I headed down to the supermarket the next day and bought 2kg of chicken breast, a pot of paprika, salt, white pepper, ketchup, vegetable oil, a decent knife, foil, kitchen paper, a large covered container for the chicken, a bowl for the salad, and three pots with spoons for the sauces.
Then I came across a major problem. The tortilla wraps were $5.50 for ten. It was much more than I was expecting, and they were small round ones, meaning I’d have to sell the kebabs as more of a snack than a meal. I wouldn’t be able to sell them for more than $2.50, meaning a fifth of the food costs would just go on bread. It was disastrous, there was no way I could make a profit. Not that I expected to make any money. Pop-ups are just about marketing really. I thought about making the flat breads myself, but the kitchen was far too hot and underequipped for all that.
I bought two packs of wraps, and reckoned I had just about enough chicken to make 20 kebabs. On the way back, I stopped at the market and bought half a huge white cabbage, tomatoes, cucumber, onions, garlic, limes, and chillies. I’d spent $40 including the tuk tuk fare. If I sold all 20 kebabs, I’d make $10 profit. And then there was Rodney’s share to take into account. We still hadn’t really discussed that.
Rodney chatted away non-stop as I prepped the chicken, and kept sticking his thumbs up and saying “luvvly jubbly”. Imagine David Jason 30kg lighter, with dreadlocks and Keith Richards' wrinkles, and you’re half-way there. The facial resemblance was so strong that for the first year, Cambodian kids would run past the bar and shout ‘luvvly jubbly’ at him, much to his annoyance. Then he slowly joined in, and the catchphrase stuck from there.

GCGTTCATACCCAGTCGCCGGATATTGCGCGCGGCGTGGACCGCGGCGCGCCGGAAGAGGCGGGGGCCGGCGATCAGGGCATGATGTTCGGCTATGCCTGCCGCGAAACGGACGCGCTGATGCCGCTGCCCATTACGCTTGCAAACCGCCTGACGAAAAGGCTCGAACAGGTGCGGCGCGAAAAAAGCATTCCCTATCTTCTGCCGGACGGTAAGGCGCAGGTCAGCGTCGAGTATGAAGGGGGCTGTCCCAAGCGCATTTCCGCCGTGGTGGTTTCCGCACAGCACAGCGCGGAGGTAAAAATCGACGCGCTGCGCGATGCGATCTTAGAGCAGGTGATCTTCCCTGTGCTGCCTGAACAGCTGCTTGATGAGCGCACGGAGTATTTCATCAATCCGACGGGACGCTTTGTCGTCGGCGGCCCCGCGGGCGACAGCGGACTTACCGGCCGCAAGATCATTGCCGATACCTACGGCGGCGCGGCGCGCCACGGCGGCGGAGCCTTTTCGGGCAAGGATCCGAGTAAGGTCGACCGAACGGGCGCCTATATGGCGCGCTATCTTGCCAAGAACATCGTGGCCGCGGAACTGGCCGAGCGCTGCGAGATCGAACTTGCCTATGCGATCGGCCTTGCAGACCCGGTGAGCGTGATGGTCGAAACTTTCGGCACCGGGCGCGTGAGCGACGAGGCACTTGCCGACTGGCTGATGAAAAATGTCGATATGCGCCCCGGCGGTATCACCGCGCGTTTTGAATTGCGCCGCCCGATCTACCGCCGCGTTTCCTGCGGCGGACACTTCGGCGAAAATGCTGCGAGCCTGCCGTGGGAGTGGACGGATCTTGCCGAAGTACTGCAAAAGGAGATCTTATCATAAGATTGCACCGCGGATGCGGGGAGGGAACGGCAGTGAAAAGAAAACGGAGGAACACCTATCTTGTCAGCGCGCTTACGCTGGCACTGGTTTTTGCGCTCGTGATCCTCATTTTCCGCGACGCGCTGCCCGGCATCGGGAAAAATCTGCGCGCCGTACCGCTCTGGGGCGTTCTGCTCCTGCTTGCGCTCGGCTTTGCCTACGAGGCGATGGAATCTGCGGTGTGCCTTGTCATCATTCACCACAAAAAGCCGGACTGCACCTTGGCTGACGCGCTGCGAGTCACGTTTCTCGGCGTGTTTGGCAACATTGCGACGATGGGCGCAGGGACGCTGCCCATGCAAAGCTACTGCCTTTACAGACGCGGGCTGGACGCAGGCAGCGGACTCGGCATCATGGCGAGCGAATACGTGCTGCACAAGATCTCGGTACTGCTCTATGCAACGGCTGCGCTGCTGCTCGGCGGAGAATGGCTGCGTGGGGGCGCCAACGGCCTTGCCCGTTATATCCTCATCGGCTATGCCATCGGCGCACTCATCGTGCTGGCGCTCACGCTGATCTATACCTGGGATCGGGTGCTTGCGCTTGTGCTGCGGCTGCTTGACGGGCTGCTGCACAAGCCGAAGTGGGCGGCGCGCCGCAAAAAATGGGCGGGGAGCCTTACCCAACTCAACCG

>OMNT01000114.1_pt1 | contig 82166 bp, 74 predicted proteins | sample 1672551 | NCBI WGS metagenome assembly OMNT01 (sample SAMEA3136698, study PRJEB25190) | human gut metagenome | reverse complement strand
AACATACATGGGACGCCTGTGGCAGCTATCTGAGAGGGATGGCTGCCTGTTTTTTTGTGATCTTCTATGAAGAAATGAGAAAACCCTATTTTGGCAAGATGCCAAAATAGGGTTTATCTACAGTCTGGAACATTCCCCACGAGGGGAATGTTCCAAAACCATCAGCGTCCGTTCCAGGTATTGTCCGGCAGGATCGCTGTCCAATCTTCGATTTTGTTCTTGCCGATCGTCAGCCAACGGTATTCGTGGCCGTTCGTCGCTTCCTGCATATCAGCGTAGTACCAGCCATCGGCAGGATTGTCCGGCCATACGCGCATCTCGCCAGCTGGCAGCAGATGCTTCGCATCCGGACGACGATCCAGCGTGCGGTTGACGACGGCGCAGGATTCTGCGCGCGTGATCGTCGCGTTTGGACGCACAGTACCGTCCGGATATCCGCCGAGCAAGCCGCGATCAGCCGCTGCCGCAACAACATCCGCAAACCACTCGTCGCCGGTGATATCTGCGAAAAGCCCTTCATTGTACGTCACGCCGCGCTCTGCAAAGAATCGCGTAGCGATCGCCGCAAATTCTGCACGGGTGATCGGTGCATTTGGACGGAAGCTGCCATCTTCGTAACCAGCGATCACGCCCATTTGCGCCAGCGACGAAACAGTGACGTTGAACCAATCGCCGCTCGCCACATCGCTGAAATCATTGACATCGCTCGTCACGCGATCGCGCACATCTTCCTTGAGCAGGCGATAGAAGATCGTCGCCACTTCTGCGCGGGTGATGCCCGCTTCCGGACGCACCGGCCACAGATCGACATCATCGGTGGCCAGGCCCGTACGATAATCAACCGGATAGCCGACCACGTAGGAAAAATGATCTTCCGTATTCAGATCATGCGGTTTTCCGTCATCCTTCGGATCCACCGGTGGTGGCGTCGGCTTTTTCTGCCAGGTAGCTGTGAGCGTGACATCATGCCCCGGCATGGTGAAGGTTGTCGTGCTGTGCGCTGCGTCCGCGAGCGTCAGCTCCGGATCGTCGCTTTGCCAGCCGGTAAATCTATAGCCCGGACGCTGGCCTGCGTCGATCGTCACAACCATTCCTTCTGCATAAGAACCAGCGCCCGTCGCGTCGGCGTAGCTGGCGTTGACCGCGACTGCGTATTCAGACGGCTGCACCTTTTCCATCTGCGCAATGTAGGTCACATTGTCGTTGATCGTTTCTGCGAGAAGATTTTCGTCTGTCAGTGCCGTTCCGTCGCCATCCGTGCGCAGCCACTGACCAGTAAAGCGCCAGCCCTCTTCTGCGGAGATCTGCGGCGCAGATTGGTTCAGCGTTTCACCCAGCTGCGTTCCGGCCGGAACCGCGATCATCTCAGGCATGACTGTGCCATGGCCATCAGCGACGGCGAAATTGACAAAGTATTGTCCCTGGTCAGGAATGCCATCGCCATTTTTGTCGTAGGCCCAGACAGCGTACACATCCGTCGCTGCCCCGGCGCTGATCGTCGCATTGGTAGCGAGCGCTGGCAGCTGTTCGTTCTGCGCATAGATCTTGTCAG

“Everyone’s talking about the kebabs, you know!” he said. “The boxer phoned up earlier asking about them. He’s having one, and I’ve got another three orders from the Finnish boys.” He rubbed his hands together again. “Luvvly jubbly!”
I chopped the chicken into thin strips lengthways and marinated them in oil, garlic, paprika, salt and pepper. Then I finely shredded the cabbage and sliced the tomatoes, onions, and cucumber. I mixed the salad together and stored it in a bowl in the fridge. Then I made the sauces. For the hot chilli sauce, I finely minced red chillies and mixed in ketchup, lemon juice, and spices. For the garlic, mint yoghurt sauce, I finely chopped fresh mint, garlic and cucumber and added two tubs of yoghurt and plenty of salt and pepper and lime juice.
Then I tried a prototype. I got the largest frying pan smoking over the hob, dripped in some oil and there was an explosion of flames as I threw in a handful of chicken. After three minutes I let the chicken rest as I heated the smaller frying pan and toasted the tortilla wraps until they were puffy and slightly scorched.
I lay the tortilla on a tray, put chicken in the middle, spooned over the yoghurt and chilli sauces, and topped it with salad (above). Then I made a half-moon shape with the bread and folded both sides inwards and folded up the kebab. I rolled it in a piece of foil like a Cornetto. A Babnetto if you will.
Rodney came back a few minutes later, saying he couldn’t find his other sandwich board to advertise the kebabs on. He said he’d write out a sign on a piece of paper and stick that over his existing board.
“How do you spell chicken?” he said.
I told him I’d write out the sign.